UC Records Indicate Greatest Gender Imbalance in Four Years

Only about one out of every four candidates who ran in this year’s Undergraduate Council election was female—the greatest gender disparity in candidate declarations in five years. And of those elected, only slightly more than one out of three is a woman, according to a Crimson analysis confirmed by the UC Elections Commission.

With those results, the College’s student government is now two-thirds male and the least gender balanced it has been in four years, leading many top Council leaders to question what changed from the previous year, when the Council was nearly evenly split by gender.

The increased male proportion comes after an election cycle in which Council leaders contend they used new platforms, including a video from University President Drew G. Faust, to encourage undergraduates to run for student government. At the same time, though, the Council has left vacant an appointed committee position meant to encourage gender parity and neglected to follow many recommendations from a 2013 internal report on the issue.

Despite the growing disparity, the UC’s top leaders maintained that they are committed to gender diversity, especially given the prominence of current discussions of sexual assault among undergraduates. Both UC President Gus A. Mayopoulos ’15 and Vice President Sietse K. Goffard ’15 acknowledged the lopsidedness in this year’s elections and the importance of increasing female representation.

“We definitely noticed that there was a lack of balance compared to last year,” Goffard said. “It was definitely an issue of concern.”

Aisha Bhoori ’18, who unsuccessfully ran a campaign in Ivy Yard last week, expressed a similar sentiment of concern on Monday.

“The people who were watching this campaign…were definitely cognizant of the lack of female representation,” Bhoori said. While she made clear that she believes candidates should be elected based on merit, Bhoori said the paucity of female candidates in this year’s elections was “definitely disconcerting for me as a female.”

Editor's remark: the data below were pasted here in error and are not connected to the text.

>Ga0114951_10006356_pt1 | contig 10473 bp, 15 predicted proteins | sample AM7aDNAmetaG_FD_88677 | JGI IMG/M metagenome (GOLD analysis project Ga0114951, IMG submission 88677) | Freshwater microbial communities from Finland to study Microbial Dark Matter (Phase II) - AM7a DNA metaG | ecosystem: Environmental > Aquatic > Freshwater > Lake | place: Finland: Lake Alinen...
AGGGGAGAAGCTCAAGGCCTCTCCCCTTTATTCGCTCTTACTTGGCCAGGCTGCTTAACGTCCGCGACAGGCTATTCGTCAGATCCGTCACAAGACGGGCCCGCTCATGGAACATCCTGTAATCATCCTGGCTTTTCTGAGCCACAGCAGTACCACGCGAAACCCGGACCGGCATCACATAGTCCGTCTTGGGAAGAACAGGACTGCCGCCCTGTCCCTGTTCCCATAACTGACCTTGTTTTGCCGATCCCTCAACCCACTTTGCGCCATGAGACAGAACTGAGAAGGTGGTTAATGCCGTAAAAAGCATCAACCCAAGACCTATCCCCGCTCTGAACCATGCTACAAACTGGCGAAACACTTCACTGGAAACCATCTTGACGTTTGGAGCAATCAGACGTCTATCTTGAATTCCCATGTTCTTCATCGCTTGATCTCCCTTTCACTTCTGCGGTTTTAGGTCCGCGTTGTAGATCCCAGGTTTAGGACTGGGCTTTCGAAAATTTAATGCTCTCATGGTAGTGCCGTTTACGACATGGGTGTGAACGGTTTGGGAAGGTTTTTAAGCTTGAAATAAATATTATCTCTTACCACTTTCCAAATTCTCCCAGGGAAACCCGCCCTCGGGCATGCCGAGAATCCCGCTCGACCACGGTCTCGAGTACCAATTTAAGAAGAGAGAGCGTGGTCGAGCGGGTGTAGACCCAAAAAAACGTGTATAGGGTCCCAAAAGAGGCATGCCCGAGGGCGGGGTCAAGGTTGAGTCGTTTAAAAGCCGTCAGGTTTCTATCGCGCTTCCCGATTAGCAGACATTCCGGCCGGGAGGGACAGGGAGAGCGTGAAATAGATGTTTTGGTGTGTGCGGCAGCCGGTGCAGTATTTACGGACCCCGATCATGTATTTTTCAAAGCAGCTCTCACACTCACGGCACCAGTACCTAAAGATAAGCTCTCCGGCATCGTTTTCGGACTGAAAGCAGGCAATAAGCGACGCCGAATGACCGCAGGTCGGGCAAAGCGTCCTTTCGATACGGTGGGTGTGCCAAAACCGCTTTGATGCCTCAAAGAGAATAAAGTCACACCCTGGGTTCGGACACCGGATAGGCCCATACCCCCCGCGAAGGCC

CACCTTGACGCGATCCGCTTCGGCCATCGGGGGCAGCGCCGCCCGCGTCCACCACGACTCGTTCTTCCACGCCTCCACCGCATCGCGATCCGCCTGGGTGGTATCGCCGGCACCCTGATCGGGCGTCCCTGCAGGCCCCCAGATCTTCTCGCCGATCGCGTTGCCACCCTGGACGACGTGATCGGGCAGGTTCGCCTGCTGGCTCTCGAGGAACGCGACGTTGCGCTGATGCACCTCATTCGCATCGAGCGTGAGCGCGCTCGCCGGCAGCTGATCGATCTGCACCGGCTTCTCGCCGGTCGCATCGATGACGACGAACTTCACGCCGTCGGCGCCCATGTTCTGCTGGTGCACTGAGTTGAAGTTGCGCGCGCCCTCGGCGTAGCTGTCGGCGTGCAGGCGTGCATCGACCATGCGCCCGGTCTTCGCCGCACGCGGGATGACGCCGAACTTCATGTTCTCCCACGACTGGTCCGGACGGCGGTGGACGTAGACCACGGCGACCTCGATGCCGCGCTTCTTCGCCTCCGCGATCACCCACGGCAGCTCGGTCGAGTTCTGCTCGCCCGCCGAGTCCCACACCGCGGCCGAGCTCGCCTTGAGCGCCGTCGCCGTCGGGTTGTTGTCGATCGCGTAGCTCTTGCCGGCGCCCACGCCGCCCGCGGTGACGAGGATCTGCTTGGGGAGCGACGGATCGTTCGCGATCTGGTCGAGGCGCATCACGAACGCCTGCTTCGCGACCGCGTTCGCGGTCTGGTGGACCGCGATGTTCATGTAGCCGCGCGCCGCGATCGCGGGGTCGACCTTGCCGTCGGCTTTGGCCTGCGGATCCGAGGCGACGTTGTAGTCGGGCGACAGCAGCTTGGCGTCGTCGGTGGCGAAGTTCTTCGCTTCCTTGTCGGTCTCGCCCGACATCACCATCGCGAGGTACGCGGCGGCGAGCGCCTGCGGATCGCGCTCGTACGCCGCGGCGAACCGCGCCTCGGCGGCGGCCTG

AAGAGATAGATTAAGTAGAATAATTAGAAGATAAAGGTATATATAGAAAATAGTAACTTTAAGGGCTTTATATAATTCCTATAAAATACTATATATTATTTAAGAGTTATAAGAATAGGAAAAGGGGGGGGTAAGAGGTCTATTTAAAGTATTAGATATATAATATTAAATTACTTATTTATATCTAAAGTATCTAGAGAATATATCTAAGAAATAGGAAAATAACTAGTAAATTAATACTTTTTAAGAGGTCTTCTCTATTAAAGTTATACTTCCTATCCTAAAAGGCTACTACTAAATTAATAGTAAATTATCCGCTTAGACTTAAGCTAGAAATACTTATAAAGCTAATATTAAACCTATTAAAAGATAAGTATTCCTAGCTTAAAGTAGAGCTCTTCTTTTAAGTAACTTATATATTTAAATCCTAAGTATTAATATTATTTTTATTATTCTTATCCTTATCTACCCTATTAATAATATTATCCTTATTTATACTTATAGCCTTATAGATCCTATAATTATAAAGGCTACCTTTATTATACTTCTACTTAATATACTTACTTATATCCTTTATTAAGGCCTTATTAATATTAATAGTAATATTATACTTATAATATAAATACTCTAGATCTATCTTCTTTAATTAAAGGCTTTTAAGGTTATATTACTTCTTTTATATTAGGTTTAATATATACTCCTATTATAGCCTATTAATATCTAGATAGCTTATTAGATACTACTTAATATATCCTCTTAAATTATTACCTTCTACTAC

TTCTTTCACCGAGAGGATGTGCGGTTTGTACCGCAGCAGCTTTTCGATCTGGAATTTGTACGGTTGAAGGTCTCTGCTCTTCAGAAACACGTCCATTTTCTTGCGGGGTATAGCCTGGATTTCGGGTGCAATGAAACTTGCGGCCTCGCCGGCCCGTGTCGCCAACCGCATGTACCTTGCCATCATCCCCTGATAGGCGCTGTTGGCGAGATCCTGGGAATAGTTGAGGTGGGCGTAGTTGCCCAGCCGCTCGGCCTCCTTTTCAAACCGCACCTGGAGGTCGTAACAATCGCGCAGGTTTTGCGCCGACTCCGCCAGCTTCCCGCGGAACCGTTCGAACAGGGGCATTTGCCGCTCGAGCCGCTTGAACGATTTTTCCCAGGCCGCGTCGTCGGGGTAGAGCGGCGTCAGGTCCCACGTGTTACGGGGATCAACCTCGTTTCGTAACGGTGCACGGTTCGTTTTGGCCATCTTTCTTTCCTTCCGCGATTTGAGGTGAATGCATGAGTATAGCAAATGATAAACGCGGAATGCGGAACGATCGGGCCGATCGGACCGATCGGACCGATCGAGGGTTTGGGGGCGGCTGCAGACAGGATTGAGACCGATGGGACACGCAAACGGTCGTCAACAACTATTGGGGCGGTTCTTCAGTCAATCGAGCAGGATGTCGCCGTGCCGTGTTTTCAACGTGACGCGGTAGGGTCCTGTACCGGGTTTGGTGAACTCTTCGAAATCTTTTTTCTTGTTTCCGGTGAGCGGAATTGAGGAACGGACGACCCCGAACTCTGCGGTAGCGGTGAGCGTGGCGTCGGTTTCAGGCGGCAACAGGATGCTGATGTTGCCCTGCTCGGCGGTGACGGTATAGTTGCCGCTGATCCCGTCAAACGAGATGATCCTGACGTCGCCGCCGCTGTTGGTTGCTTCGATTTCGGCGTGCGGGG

The UC has long been “a male-skewed leadership organization,” according to an October 2013 internal report on gender parity. Beginning in 2010, however, the Council passed a bylaw introducing the role of a gender parity representative to its Student Relations Committee and stepped up efforts to encourage students of varying genders to join the body. By 2013, under the leadership of former UC President Tara Raghuveer ’14 and Vice President Jen Q. Zhu ’14, the Council hit an almost even gender split among candidates who declared and won positions on the Council.

Slowly, though, many of the recommendations laid out in the report have ceased to be implemented. Last year’s Student Relations Committee did not officially appoint a gender parity representative; the committee’s chair, Ava Nasrollahzadeh ’16, described the position as “pending.”

The 2013 gender parity report also suggested that the UC continue organizing a “Meet the Candidate” night, as required by 2010 legislation passed by the Council. But the event has not been hosted in a couple years, according to Goffard. Additionally, the report recommended introducing a dialogue for first-year students about “gender stereotypes and campus challenges with respect to achieving gender parity.” Goffard said the UC has been in contact with the Office of the Student Life about this initiative, but it has yet to implemented.

He added that part of the broader problem with reports published by the UC is the body’s inability to implement all of the recommendations.

Still, as they have let some measures wane, UC leaders say they have augmented others, including sending emails to student organizations focused on sexuality, race, or gender and holding a campaigning workshop in the Harvard College Women’s Center, according to Mayopoulos.

Given the totality of the body’s efforts, current and former leaders conveyed a difficulty in pinpointing the exact source of this year’s imbalance, beyond pointing to the fact that the current UC president, vice president, secretary, and treasurer are all male.

“Having a male president and male vice president is much different than having a female ticket such as Tara and Jen,” Nasrollahzadeh said. Mayopoulos suggested that seeing two males as the face of the UC this year may have led a disproportionate number of men to run for a position on the Council.

But that cannot be the whole explanation, Raghuveer said, arguing that looking only to the gender of the Council’s top leaders is “a little bit of a simplistic explanation.” Raghuveer said she could not speculate at an alternative explanation. Zhu, for her part, wrote in an email from Uganda on Monday that she is “disappointed by the reversal of gender parity back to more unequal levels.”

Others on the Council said they are less concerned with the gender imbalance of this year’s representatives.

Nasrollahzadeh says that the Council’s Executive Committee—which is now evenly split along gender lines after two spots previously filled by males have become vacant—is a “stronger indication of where gender stands on the Council than elections are.”

And Yasmin Z. Sachee ’18, who won an election in Ivy Yard where the other nine candidates were male, said that she did not take gender into account when campaigning and does not personally feel the effect of the Council’s disparity.

—Staff writer Noah J. Delwiche can be reached at Follow him on Twitter @ndelwiche.